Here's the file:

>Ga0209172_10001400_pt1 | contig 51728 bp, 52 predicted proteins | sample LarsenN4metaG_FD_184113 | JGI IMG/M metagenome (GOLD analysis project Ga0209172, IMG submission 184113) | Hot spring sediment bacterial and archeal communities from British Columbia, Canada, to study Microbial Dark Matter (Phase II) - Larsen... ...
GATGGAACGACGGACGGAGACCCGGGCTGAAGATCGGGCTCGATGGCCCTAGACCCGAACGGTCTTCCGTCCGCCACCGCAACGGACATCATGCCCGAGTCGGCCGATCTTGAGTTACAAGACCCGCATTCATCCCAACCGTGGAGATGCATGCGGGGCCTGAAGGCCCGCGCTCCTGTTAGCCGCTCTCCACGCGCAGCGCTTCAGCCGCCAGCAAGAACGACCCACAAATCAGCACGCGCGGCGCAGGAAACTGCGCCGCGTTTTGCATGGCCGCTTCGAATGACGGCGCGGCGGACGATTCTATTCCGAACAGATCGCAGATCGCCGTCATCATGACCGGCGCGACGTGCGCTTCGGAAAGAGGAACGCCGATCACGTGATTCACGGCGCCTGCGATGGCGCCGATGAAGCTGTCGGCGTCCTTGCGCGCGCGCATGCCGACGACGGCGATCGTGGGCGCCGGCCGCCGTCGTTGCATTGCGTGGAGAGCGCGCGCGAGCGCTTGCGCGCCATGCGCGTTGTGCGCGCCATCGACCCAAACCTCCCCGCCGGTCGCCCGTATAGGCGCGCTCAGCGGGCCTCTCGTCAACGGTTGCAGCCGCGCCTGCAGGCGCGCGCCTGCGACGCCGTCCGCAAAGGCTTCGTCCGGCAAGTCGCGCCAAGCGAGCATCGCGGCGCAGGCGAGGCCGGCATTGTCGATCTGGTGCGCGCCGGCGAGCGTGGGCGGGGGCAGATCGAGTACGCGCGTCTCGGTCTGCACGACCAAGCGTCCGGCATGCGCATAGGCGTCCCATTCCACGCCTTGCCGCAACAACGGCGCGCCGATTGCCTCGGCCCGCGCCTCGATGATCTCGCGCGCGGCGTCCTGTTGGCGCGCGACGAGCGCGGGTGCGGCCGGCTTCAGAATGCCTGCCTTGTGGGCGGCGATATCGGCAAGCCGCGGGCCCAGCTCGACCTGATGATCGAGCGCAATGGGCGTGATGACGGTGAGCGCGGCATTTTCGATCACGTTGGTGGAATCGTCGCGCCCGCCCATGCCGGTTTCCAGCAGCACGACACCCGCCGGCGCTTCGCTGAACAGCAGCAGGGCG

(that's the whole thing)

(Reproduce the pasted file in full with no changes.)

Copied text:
>Ga0209172_10001400_pt1 | contig 51728 bp, 52 predicted proteins | sample LarsenN4metaG_FD_184113 | JGI IMG/M metagenome (GOLD analysis project Ga0209172, IMG submission 184113) | Hot spring sediment bacterial and archeal communities from British Columbia, Canada, to study Microbial Dark Matter (Phase II) - Larsen... ...
GATGGAACGACGGACGGAGACCCGGGCTGAAGATCGGGCTCGATGGCCCTAGACCCGAACGGTCTTCCGTCCGCCACCGCAACGGACATCATGCCCGAGTCGGCCGATCTTGAGTTACAAGACCCGCATTCATCCCAACCGTGGAGATGCATGCGGGGCCTGAAGGCCCGCGCTCCTGTTAGCCGCTCTCCACGCGCAGCGCTTCAGCCGCCAGCAAGAACGACCCACAAATCAGCACGCGCGGCGCAGGAAACTGCGCCGCGTTTTGCATGGCCGCTTCGAATGACGGCGCGGCGGACGATTCTATTCCGAACAGATCGCAGATCGCCGTCATCATGACCGGCGCGACGTGCGCTTCGGAAAGAGGAACGCCGATCACGTGATTCACGGCGCCTGCGATGGCGCCGATGAAGCTGTCGGCGTCCTTGCGCGCGCGCATGCCGACGACGGCGATCGTGGGCGCCGGCCGCCGTCGTTGCATTGCGTGGAGAGCGCGCGCGAGCGCTTGCGCGCCATGCGCGTTGTGCGCGCCATCGACCCAAACCTCCCCGCCGGTCGCCCGTATAGGCGCGCTCAGCGGGCCTCTCGTCAACGGTTGCAGCCGCGCCTGCAGGCGCGCGCCTGCGACGCCGTCCGCAAAGGCTTCGTCCGGCAAGTCGCGCCAAGCGAGCATCGCGGCGCAGGCGAGGCCGGCATTGTCGATCTGGTGCGCGCCGGCGAGCGTGGGCGGGGGCAGATCGAGTACGCGCGTCTCGGTCTGCACGACCAAGCGTCCGGCATGCGCATAGGCGTCCCATTCCACGCCTTGCCGCAACAACGGCGCGCCGATTGCCTCGGCCCGCGCCTCGATGATCTCGCGCGCGGCGTCCTGTTGGCGCGCGACGAGCGCGGGTGCGGCCGGCTTCAGAATGCCTGCCTTGTGGGCGGCGATATCGGCAAGCCGCGGGCCCAGCTCGACCTGATGATCGAGCGCAATGGGCGTGATGACGGTGAGCGCGGCATTTTCGATCACGTTGGTGGAATCGTCGCGCCCGCCCATGCCGGTTTCCAGCAGCACGACACCCGCCGGCGCTTCGCTGAACAGCAGCAGGGCG